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Senate Republicans block bill to protect abortion rights

Democrats came up short in their attempt to head off the Supreme Court’s expected reversal of Roe v. Wade.

WASHINGTON (CN) — Republicans in the U.S. Senate blocked a bill on Wednesday that would have enshrined access to abortion services into federal law before the U.S. Supreme Court can overturn Roe v. Wade

The 49-51 vote came about a week after Politico first reported on a leaked draft Supreme Court opinion to reverse the nearly 50-year-old ruling that declares a constitutional right to abortion.

Expecting that the Supreme Court will soon overturn the landmark 1973 decision, Democrats who narrowly control the Senate rushed Wednesday to vote on legislation that would codify a right to abortion at the national level.

The bill was never expected to pass due to the Democrats’ slim majority in Congress and controversial filibuster rules that require 60 votes for legislation to move ahead in the Senate.

But, Senate Majority Leader Chuck Schumer repeatedly stated that the vote was critical nonetheless. The Democrat from New York said earlier on Wednesday that the bill will “be the most important piece of legislation before Congress in decades.”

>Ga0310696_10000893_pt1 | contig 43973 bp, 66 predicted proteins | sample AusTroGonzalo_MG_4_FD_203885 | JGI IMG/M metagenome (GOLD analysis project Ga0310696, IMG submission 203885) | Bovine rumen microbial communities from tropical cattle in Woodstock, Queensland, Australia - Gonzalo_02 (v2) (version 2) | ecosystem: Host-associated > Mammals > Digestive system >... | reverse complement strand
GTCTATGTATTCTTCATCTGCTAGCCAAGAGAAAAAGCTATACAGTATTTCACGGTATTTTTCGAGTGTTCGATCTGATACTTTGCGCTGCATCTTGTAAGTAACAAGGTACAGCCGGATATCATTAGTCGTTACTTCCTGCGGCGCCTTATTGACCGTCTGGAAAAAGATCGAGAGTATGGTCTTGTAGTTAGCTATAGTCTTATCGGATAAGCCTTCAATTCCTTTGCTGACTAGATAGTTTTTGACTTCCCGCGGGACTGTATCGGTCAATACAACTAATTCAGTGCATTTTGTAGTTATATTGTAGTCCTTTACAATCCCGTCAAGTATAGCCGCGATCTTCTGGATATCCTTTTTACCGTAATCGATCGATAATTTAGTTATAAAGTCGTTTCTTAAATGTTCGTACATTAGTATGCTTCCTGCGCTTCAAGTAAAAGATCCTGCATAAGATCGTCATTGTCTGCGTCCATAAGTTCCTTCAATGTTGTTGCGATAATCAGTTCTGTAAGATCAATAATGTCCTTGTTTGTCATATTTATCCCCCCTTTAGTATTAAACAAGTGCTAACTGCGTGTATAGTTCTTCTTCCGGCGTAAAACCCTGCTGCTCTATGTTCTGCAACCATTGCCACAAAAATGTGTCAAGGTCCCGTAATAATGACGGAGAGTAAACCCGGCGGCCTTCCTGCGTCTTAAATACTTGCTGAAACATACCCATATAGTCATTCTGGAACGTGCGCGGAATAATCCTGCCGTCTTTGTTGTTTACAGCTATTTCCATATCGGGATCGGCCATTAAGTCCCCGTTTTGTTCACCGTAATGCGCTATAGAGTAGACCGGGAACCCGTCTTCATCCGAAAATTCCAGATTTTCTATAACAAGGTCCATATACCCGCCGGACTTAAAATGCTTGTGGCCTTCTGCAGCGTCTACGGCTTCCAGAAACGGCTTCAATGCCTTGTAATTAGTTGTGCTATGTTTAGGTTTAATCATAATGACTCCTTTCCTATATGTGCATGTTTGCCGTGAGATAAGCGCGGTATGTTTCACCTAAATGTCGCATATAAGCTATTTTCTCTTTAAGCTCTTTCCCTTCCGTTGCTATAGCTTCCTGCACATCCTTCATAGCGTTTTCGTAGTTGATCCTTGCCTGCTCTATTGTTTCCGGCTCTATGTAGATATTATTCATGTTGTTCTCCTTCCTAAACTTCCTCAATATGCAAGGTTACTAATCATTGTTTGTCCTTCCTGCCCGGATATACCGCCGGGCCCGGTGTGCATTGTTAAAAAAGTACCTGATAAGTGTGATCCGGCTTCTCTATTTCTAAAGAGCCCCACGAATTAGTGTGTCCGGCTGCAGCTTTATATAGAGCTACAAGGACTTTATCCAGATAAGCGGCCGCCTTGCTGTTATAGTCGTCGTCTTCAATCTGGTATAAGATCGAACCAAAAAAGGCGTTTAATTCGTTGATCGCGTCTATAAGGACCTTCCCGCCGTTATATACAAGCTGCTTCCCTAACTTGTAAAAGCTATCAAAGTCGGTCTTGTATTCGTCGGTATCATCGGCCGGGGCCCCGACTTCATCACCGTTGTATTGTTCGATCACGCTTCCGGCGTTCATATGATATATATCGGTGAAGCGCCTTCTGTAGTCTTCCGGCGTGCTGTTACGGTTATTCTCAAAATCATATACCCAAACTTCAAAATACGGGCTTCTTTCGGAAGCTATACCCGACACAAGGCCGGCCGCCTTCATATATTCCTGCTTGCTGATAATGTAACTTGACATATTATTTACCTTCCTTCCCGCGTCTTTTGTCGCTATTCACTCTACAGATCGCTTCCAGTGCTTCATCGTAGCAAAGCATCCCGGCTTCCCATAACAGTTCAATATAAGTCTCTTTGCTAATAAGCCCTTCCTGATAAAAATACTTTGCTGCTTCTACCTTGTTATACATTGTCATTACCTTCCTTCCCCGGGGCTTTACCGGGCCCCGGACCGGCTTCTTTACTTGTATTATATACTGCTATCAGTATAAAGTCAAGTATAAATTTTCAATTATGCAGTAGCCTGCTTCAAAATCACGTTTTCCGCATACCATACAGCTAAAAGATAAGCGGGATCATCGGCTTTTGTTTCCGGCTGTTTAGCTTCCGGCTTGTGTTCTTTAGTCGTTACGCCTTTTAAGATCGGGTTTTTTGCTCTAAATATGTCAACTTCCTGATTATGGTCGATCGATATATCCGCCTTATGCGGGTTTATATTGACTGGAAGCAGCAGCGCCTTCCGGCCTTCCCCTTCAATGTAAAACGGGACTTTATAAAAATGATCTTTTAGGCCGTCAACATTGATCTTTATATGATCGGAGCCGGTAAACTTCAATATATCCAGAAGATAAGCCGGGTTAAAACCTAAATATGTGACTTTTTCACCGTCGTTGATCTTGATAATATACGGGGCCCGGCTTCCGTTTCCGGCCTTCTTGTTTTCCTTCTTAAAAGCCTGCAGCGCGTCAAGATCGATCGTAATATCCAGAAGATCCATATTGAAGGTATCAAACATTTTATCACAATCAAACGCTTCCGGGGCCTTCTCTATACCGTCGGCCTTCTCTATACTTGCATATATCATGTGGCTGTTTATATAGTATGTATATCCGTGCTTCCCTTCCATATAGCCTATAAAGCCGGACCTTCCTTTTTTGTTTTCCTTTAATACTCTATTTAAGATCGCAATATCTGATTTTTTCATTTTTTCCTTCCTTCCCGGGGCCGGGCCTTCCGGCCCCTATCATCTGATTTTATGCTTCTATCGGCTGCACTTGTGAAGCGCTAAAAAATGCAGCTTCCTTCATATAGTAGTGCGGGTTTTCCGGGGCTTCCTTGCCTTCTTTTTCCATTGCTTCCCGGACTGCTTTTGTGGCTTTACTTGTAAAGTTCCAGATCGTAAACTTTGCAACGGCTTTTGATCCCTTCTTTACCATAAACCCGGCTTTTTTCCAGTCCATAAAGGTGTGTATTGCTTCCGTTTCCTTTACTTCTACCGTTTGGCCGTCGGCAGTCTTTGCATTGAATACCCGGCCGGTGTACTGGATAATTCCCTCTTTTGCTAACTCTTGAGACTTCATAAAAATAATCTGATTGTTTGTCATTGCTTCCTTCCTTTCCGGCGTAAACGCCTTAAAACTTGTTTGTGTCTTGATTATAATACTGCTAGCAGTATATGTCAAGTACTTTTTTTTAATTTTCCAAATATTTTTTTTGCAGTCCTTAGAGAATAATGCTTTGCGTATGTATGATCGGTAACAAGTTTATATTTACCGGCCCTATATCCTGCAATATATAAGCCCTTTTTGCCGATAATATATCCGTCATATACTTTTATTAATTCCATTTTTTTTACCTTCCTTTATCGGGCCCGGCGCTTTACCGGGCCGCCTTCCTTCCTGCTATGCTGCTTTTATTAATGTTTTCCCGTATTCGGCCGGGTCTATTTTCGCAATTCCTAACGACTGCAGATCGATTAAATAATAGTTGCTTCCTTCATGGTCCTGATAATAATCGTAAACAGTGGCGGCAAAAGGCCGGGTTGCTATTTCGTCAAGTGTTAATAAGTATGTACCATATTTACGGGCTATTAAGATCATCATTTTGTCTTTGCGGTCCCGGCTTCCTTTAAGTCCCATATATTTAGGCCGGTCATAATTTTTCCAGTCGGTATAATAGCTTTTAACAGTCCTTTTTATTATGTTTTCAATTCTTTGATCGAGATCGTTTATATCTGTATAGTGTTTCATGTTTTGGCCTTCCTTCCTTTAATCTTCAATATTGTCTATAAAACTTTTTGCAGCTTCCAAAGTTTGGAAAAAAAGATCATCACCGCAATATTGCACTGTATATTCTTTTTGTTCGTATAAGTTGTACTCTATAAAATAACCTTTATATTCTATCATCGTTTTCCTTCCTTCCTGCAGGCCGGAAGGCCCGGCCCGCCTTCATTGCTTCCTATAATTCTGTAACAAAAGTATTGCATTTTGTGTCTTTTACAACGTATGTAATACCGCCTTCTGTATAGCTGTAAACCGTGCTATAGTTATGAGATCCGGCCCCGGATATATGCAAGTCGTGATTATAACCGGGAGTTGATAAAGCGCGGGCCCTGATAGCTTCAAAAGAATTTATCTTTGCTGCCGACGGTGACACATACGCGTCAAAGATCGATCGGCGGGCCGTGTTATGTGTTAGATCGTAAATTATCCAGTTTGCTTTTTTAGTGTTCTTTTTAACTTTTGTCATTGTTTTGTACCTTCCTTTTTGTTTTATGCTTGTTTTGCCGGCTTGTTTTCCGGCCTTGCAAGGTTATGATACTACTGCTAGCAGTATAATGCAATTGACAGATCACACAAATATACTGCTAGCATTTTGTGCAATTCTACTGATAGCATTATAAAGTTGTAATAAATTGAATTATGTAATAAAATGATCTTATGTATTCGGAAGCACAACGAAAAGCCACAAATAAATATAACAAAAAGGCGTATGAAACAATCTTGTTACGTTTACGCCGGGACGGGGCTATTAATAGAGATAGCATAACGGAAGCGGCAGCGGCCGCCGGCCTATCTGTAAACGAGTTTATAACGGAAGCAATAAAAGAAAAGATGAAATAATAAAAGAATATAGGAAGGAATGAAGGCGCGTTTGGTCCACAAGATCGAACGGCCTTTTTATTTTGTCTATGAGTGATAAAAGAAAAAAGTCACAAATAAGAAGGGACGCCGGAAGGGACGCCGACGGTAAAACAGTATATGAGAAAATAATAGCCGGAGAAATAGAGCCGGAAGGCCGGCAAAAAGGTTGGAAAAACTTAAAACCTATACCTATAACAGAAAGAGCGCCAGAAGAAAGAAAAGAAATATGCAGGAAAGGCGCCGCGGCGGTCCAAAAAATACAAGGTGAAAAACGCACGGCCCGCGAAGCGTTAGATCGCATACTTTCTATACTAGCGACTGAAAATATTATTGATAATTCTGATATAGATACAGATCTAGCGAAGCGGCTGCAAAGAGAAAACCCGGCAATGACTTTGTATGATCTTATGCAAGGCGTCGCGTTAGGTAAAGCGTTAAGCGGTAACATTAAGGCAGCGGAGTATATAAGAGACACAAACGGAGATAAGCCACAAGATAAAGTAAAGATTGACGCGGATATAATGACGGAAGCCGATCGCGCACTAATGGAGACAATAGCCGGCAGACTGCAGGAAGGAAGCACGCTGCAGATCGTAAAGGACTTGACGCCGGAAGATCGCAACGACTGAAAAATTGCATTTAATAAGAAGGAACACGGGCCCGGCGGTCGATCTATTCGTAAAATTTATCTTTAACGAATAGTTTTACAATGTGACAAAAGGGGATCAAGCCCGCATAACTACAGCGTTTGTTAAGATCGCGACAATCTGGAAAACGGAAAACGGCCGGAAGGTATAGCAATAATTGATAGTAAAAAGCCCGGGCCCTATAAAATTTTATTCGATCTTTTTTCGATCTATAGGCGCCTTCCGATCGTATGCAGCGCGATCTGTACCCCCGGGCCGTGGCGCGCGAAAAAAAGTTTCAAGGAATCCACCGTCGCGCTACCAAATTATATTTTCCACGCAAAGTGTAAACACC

Democrats came up short during Wednesday’s vote, which Vice President Kamala Harris presided over. 

Schumer said that if the high court ultimately reverses Roe, it would be "one of the worst and most damaging cases in the entire history of the Supreme Court."

Another attempt to guarantee abortion access through the Women’s Health Protection Act failed by a vote of 46-48 earlier this year, with Democratic Senator Joe Manchin of West Virginia siding with Republicans. 

Manchin also voted against Wednesday’s legislation, which carried the same name.

“My granddaughters will have fewer rights than I did,” Democratic Senator Patty Murray of Washington state said ahead of Wednesday’s vote, warning of what may come should the bill fail.

 “We are about to see a tidal wave of abortion bans across the country,” she added.

She said a reversal of Roe would impact everyone, but mostly Black women, Indigenous women, women with disabilities, women in rural communities, immigrant women and those in gay and transgender communities.

“I am scared and I am frightened for women in this country more than I have been before,” Murray said. 

Democratic Senator Patrick Leahy of Vermont echoed her concerns.

“Here we are today, a body of 100, 76% of which are male, making decisions about the private lives of the nearly 168 million women in this country,” Leahy said before the vote.

The GOP has long attempted to fill the nation’s highest court with justices hostile to the Roe decision. The leaked draft opinion of the conservative majority court was penned by Justice Samuel Alito, a George W. Bush appointee.

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